Android is one of the most popular operating systems that provide open-source development environment based on Linux. It allows the development for mobile, tablets, smartwatches, and smart TVs. Android was established by Open Handset Alliance that started working in 2003, while Google released its first Software Development Kit (SDK) in 2007, but the first commercial version was released in September 2008 called as Android 1.0 [1] with the first device executed being HTC Dream. The sale of the Android phone was increased from 75% in 2013 [2] to 88% in 2018 [3]. Table 1 lists the sales of smartphones from 2011 to 2018 which show a clear capture of the market over the years. This market penetration reveals the successful implementation of features as well as cheap price.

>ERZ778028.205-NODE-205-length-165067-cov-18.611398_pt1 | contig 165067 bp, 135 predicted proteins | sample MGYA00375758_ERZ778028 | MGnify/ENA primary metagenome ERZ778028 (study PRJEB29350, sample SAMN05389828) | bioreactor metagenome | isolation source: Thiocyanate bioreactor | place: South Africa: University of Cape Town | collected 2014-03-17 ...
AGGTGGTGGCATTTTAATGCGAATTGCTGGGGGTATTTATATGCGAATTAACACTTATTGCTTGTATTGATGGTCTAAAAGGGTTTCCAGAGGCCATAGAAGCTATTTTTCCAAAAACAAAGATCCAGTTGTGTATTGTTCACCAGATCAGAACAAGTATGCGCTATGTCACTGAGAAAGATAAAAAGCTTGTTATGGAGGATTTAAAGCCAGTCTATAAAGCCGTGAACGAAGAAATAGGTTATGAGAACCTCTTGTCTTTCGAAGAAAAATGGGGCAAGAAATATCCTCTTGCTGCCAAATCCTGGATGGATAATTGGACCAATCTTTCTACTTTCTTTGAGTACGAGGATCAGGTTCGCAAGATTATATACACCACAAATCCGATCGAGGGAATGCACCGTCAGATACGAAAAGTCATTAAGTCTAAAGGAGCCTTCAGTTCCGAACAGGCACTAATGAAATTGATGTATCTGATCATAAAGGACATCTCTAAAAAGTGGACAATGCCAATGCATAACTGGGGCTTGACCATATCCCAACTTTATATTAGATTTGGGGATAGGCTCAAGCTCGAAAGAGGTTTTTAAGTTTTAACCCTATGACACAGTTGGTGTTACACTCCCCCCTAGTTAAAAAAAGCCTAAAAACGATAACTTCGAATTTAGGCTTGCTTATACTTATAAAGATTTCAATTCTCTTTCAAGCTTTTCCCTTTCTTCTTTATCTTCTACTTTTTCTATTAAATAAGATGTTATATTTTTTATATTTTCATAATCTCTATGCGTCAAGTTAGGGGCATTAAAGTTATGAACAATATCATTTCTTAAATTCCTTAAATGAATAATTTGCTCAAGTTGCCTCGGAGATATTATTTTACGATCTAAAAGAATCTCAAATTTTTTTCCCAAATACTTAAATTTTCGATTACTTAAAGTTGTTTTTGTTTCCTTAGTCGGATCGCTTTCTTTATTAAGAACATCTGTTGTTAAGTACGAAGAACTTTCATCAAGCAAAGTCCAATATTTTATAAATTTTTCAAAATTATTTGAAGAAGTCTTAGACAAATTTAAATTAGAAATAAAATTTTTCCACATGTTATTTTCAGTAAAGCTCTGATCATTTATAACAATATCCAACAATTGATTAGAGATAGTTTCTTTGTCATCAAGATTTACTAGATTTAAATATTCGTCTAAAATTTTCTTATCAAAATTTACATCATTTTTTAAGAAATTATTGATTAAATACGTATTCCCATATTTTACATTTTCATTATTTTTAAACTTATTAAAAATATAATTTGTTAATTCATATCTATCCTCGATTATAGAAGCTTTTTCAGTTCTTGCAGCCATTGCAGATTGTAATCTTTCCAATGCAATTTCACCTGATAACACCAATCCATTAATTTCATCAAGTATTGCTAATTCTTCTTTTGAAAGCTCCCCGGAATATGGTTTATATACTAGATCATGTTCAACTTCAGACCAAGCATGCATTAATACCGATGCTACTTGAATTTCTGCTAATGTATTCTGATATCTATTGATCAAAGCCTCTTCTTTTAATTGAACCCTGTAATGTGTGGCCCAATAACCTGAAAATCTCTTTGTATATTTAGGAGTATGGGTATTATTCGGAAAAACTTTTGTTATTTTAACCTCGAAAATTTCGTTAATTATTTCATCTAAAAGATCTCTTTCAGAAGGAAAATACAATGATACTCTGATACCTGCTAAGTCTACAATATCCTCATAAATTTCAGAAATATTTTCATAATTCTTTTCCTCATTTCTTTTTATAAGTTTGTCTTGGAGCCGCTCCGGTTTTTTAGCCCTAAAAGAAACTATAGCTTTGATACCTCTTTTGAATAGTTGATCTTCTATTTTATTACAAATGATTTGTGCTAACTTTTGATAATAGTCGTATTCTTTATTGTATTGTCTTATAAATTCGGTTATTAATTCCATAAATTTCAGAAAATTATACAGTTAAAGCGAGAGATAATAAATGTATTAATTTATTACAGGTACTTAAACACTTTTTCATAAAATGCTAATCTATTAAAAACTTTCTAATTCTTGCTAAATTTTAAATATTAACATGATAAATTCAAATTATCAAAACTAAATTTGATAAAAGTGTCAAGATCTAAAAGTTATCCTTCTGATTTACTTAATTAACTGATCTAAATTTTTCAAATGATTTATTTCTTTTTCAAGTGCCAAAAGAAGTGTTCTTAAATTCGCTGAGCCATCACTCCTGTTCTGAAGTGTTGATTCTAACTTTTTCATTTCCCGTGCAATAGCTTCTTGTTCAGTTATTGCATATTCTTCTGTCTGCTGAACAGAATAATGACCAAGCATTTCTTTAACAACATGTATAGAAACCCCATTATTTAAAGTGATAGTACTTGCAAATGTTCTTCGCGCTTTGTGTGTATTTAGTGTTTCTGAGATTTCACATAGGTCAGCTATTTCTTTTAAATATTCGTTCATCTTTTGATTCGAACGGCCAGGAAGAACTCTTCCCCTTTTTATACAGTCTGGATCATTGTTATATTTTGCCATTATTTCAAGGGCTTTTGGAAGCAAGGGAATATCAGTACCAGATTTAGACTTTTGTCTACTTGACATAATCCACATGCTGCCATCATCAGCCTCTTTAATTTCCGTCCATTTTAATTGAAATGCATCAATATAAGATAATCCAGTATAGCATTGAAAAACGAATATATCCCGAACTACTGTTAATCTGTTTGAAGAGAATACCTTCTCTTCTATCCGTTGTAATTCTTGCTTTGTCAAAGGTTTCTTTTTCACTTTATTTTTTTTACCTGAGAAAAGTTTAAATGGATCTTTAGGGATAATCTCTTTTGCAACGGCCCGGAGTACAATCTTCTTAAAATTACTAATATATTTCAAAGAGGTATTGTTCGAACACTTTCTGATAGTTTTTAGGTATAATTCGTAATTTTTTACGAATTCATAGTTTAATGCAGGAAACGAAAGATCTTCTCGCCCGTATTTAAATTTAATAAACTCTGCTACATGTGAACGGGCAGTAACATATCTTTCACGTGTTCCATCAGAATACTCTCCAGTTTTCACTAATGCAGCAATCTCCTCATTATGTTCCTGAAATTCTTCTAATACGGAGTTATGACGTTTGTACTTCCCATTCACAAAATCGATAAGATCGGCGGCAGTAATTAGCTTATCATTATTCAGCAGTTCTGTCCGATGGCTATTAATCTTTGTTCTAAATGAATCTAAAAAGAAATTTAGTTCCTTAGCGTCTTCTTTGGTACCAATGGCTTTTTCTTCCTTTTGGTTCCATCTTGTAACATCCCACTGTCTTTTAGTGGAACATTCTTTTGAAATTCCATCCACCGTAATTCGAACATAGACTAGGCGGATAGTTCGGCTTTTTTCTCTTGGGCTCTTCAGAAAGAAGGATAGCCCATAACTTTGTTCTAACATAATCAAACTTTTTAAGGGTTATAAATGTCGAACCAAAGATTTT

YearAndroid shareiOS sharesOther OS shares

Table 1.

The detail of the Android phone compared to iOS and other smartphone sales shares from 2011 to 2018 retrieved from [3].

The Android system is composed of five important layers:

  • Applications refer to the software stack of native as well as user-based applications.

  • Android runtime allows the application to run on mobile devices by converting the Android code into DEX format or byte code. The conversion of DEX code into device-related code is done before compilation, and this kind of technique is referred to as ahead of time (AOT).

  • Application framework manages and runs the applications using the services such as activity manager, content providers, telephony manager, package manager, location manager, etc.

  • Android libraries are a set of Java-based development application programming interfaces (APIs) that can help in performing general purpose tasks, as well as location-based and string handling.